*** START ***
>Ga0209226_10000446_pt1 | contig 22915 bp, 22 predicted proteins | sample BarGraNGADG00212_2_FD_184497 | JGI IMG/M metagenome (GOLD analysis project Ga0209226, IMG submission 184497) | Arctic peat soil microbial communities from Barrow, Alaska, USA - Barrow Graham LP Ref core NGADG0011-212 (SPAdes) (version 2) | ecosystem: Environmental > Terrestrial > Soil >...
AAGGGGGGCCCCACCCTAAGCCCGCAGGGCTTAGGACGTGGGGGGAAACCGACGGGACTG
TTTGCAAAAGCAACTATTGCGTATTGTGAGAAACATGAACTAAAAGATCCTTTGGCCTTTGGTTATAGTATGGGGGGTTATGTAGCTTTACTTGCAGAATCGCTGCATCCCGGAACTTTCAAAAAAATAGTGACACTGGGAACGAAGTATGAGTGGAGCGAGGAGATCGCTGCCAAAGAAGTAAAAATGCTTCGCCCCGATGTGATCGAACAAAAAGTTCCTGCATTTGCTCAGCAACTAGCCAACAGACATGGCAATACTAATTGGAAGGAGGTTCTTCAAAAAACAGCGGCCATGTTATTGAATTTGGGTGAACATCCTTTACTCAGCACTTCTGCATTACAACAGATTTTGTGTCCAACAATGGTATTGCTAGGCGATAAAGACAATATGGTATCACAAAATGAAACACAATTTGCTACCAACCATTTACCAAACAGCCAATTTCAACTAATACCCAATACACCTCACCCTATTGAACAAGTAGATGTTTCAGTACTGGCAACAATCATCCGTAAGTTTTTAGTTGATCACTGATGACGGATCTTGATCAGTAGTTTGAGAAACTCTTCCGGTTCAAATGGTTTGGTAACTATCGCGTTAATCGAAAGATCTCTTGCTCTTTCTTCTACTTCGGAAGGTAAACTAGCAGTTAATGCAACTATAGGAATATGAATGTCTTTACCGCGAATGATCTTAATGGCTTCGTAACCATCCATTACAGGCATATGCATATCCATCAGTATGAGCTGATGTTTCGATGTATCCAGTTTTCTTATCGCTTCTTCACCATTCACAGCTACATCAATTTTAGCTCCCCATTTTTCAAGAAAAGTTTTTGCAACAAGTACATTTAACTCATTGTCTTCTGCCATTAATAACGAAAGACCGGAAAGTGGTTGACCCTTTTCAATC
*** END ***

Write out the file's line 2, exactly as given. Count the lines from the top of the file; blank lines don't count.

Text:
AAGGGGGGCCCCACCCTAAGCCCGCAGGGCTTAGGACGTGGGGGGAAACCGACGGGACTG